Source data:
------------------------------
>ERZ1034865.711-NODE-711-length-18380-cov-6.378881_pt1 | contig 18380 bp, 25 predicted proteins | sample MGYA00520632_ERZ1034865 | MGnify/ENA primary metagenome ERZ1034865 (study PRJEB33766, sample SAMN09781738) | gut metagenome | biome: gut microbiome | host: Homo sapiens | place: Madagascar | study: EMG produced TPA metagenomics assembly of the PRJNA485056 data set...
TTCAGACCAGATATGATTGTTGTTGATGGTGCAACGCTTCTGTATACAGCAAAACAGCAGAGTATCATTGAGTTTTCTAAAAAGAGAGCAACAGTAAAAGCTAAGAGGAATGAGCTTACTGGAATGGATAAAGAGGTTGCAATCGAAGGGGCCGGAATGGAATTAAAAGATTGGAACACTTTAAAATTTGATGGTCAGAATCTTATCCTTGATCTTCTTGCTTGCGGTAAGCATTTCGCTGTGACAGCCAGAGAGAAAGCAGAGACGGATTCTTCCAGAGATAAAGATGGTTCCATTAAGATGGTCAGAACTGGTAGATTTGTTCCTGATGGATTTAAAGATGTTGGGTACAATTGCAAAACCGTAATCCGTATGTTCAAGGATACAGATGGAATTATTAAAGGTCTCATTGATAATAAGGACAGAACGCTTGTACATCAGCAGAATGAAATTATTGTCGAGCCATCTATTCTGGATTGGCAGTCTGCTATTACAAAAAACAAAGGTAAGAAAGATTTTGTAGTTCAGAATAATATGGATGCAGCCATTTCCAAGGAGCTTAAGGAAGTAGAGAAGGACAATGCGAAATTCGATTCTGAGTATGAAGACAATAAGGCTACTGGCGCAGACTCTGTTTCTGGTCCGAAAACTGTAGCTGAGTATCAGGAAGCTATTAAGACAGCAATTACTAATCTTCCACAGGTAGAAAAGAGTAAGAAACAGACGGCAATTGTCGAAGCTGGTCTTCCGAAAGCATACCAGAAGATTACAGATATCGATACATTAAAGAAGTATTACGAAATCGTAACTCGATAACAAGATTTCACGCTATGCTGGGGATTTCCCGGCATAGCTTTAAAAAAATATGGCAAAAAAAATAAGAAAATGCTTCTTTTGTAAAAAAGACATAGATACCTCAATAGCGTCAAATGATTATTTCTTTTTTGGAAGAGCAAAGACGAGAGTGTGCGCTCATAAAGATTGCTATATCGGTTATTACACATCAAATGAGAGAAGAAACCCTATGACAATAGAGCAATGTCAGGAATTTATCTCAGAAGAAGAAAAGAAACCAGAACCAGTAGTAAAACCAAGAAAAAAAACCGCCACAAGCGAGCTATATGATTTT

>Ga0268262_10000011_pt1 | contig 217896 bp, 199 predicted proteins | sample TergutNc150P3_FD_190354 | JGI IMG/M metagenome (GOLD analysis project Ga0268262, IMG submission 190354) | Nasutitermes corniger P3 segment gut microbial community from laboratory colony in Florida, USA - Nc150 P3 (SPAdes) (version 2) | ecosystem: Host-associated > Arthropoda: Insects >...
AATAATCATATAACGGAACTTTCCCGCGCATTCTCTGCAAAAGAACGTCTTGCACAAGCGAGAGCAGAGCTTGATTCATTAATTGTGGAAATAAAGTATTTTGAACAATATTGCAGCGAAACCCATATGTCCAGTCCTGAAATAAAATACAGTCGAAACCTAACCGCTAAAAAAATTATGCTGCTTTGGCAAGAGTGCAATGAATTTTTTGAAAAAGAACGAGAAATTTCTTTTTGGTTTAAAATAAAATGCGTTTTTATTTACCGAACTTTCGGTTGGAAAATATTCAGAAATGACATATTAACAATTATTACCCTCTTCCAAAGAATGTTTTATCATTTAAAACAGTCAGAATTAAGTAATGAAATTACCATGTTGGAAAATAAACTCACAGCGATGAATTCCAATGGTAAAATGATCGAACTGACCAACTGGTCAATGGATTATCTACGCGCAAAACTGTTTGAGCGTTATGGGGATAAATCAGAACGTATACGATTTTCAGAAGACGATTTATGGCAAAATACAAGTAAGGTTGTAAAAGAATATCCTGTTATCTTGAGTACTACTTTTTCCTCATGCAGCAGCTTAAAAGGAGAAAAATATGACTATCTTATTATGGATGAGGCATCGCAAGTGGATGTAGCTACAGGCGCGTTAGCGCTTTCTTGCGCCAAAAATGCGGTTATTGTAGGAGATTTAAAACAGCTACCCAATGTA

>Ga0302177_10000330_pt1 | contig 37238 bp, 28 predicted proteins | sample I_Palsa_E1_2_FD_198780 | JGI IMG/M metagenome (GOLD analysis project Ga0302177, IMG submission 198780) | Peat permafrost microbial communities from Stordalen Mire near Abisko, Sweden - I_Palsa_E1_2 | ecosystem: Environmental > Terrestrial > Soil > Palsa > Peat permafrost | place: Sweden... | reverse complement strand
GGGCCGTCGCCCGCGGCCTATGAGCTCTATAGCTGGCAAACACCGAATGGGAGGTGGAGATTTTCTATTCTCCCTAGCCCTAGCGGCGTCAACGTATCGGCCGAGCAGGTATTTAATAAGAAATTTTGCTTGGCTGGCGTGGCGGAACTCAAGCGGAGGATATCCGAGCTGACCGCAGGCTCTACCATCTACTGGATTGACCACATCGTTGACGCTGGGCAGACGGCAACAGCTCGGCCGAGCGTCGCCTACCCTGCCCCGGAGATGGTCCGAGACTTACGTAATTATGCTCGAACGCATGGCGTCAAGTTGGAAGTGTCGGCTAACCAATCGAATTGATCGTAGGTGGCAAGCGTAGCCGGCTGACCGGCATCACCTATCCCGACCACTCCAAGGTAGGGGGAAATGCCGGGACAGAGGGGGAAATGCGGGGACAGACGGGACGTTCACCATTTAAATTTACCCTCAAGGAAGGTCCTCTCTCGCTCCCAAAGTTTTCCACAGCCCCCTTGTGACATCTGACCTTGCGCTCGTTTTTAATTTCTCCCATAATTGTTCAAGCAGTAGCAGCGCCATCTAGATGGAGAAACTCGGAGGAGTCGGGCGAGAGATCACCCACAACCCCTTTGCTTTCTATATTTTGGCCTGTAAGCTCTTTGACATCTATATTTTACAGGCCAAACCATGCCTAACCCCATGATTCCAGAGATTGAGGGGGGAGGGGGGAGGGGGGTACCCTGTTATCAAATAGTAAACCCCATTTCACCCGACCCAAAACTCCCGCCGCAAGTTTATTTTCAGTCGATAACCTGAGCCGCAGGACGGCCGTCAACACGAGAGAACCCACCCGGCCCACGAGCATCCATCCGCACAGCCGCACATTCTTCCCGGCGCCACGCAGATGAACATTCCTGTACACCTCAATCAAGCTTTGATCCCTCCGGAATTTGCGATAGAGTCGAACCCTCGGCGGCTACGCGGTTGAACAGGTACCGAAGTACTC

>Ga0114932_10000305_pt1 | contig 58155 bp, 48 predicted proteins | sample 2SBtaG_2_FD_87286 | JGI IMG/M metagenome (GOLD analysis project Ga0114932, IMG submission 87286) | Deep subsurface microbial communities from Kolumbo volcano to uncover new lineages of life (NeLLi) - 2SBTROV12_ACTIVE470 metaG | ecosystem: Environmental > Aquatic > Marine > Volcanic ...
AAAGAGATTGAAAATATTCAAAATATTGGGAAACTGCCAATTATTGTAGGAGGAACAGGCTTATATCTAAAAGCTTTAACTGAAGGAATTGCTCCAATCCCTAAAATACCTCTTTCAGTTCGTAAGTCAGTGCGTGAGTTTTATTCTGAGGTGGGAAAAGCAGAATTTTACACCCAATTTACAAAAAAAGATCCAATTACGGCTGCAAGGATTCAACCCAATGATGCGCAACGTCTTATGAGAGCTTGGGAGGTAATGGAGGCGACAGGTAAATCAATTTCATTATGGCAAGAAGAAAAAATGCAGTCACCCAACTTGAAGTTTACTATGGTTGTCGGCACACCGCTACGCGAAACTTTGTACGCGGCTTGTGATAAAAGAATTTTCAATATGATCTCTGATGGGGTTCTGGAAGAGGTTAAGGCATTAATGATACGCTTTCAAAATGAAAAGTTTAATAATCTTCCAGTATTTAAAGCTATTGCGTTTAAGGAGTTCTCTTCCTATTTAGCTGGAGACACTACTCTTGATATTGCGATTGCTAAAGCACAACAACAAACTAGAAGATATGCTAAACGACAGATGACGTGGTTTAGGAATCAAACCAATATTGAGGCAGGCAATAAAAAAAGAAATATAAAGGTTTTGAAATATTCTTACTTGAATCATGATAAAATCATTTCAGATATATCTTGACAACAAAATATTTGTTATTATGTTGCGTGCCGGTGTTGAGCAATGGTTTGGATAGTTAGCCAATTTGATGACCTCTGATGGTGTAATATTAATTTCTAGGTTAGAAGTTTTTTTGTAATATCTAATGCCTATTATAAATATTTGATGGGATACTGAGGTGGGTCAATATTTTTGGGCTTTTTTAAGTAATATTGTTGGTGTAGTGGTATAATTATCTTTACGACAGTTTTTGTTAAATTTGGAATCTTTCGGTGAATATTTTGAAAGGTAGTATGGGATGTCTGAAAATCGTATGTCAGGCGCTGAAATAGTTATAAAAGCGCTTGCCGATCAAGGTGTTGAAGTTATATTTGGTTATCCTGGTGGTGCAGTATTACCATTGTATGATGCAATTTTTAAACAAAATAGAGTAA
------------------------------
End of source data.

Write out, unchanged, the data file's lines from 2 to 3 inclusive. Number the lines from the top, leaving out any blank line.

TTCAGACCAGATATGATTGTTGTTGATGGTGCAACGCTTCTGTATACAGCAAAACAGCAGAGTATCATTGAGTTTTCTAAAAAGAGAGCAACAGTAAAAGCTAAGAGGAATGAGCTTACTGGAATGGATAAAGAGGTTGCAATCGAAGGGGCCGGAATGGAATTAAAAGATTGGAACACTTTAAAATTTGATGGTCAGAATCTTATCCTTGATCTTCTTGCTTGCGGTAAGCATTTCGCTGTGACAGCCAGAGAGAAAGCAGAGACGGATTCTTCCAGAGATAAAGATGGTTCCATTAAGATGGTCAGAACTGGTAGATTTGTTCCTGATGGATTTAAAGATGTTGGGTACAATTGCAAAACCGTAATCCGTATGTTCAAGGATACAGATGGAATTATTAAAGGTCTCATTGATAATAAGGACAGAACGCTTGTACATCAGCAGAATGAAATTATTGTCGAGCCATCTATTCTGGATTGGCAGTCTGCTATTACAAAAAACAAAGGTAAGAAAGATTTTGTAGTTCAGAATAATATGGATGCAGCCATTTCCAAGGAGCTTAAGGAAGTAGAGAAGGACAATGCGAAATTCGATTCTGAGTATGAAGACAATAAGGCTACTGGCGCAGACTCTGTTTCTGGTCCGAAAACTGTAGCTGAGTATCAGGAAGCTATTAAGACAGCAATTACTAATCTTCCACAGGTAGAAAAGAGTAAGAAACAGACGGCAATTGTCGAAGCTGGTCTTCCGAAAGCATACCAGAAGATTACAGATATCGATACATTAAAGAAGTATTACGAAATCGTAACTCGATAACAAGATTTCACGCTATGCTGGGGATTTCCCGGCATAGCTTTAAAAAAATATGGCAAAAAAAATAAGAAAATGCTTCTTTTGTAAAAAAGACATAGATACCTCAATAGCGTCAAATGATTATTTCTTTTTTGGAAGAGCAAAGACGAGAGTGTGCGCTCATAAAGATTGCTATATCGGTTATTACACATCAAATGAGAGAAGAAACCCTATGACAATAGAGCAATGTCAGGAATTTATCTCAGAAGAAGAAAAGAAACCAGAACCAGTAGTAAAACCAAGAAAAAAAACCGCCACAAGCGAGCTATATGATTTT

>Ga0268262_10000011_pt1 | contig 217896 bp, 199 predicted proteins | sample TergutNc150P3_FD_190354 | JGI IMG/M metagenome (GOLD analysis project Ga0268262, IMG submission 190354) | Nasutitermes corniger P3 segment gut microbial community from laboratory colony in Florida, USA - Nc150 P3 (SPAdes) (version 2) | ecosystem: Host-associated > Arthropoda: Insects >...